The cell generation time is almost fourfold slower in snake than in chicken. Remarkably, the calculated number of cell generations required to generate the more than 300 somites in the snake (~21 generations) is only slightly greater than for the 65 somites in the mouse (~17 generations) or 55 somites in the chicken (~13 generations), although much larger than for the 31 somites in the zebrafish (~2.8 generations). Therefore, the exceptionally large number of somites in the snake, compared with that in other amniotes, is not primarily the result of a large number of generations of Presomitic Mesoderm growth, but reflects a clock rate that is rapid in relation to the cell-cycle rate in the elongating axis. Thus, the reason there are more somites in the snake is not that there are significantly more cell divisions that make significantly more cells; rather, in a single cell generation in the snake the clock ticks more times than in a single cell generation in the chicken or mouse. By ticking of clock more number of times I mean that there is more rapid oscillation of cyclic genes as compared to other species in snake. (Gomez, C., -zbudak, E.M., Wunderlich, J., Baumann, D., Lewis, J., Pourquié, O. (2008). Control of segment number in vertebrate embryos. Nature DOI: 10.1038/nature07020)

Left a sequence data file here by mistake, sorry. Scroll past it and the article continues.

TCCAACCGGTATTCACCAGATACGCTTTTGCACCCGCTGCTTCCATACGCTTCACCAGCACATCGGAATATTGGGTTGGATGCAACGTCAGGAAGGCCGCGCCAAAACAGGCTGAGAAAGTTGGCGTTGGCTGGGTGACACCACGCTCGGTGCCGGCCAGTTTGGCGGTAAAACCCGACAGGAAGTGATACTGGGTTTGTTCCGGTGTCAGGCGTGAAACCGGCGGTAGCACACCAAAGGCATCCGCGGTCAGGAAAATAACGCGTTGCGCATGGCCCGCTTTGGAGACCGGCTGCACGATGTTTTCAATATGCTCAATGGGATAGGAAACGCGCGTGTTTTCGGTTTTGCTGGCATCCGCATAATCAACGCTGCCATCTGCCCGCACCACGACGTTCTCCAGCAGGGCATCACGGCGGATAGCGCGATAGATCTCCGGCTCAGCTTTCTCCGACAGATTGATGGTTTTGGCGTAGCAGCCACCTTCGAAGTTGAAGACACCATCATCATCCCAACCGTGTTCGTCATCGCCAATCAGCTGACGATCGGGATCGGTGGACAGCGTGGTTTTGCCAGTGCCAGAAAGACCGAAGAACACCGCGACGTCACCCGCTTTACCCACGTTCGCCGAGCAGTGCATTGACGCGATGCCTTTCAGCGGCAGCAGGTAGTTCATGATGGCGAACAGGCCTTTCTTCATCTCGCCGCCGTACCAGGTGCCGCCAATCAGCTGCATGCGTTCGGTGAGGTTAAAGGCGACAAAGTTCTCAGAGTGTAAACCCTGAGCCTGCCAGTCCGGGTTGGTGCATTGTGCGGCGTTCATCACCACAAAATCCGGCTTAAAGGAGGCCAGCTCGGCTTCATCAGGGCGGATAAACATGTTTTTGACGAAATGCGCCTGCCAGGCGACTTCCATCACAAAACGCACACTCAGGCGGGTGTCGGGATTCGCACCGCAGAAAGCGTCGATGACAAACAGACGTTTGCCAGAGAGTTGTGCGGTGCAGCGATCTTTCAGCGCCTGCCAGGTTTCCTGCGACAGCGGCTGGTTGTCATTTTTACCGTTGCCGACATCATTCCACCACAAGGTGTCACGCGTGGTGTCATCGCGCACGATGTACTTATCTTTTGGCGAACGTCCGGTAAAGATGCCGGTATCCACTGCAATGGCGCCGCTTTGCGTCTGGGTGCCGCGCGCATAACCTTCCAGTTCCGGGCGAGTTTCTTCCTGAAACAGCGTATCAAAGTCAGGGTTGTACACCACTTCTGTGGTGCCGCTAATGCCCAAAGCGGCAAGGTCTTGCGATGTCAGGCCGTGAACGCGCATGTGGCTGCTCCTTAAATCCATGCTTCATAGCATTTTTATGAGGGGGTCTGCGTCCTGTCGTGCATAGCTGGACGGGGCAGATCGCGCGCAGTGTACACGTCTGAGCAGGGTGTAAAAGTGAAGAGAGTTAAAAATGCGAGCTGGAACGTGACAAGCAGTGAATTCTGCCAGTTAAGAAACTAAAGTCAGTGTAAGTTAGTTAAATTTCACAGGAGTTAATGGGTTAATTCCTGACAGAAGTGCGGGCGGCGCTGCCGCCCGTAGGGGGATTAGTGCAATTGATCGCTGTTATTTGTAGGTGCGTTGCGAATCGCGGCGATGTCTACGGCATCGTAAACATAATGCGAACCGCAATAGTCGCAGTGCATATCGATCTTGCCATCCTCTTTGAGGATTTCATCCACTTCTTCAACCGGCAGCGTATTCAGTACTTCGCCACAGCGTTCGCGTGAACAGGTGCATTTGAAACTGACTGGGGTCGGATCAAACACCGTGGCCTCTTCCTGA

The morphological criteria the authors used to distinguish between the digits are:
Loss of associated carpal or tarsal: I think it is a good way to identify digits because for digits 2,3 and 4, the shape and size of articulating carpals/tarsals are distinctive. But since it is not distinctive between 4 and 5, there may be a confusion as to which digit is actually lost, if one of the digit is still there.
Digit attenuation: Observed as intermediate stage or partially developed stage. For anticipation of next digit to be lost. I believe this is a good criteria as long as the digit attenuation is not confused with smaller digits. Always a wild type control would be required while using this criteria.
Metapodial shape at the proximal articular end. This is not a good way to identify because the shape at the articular end may not be very distinct especially within the digits 3,4 and 5, and there may be confusion.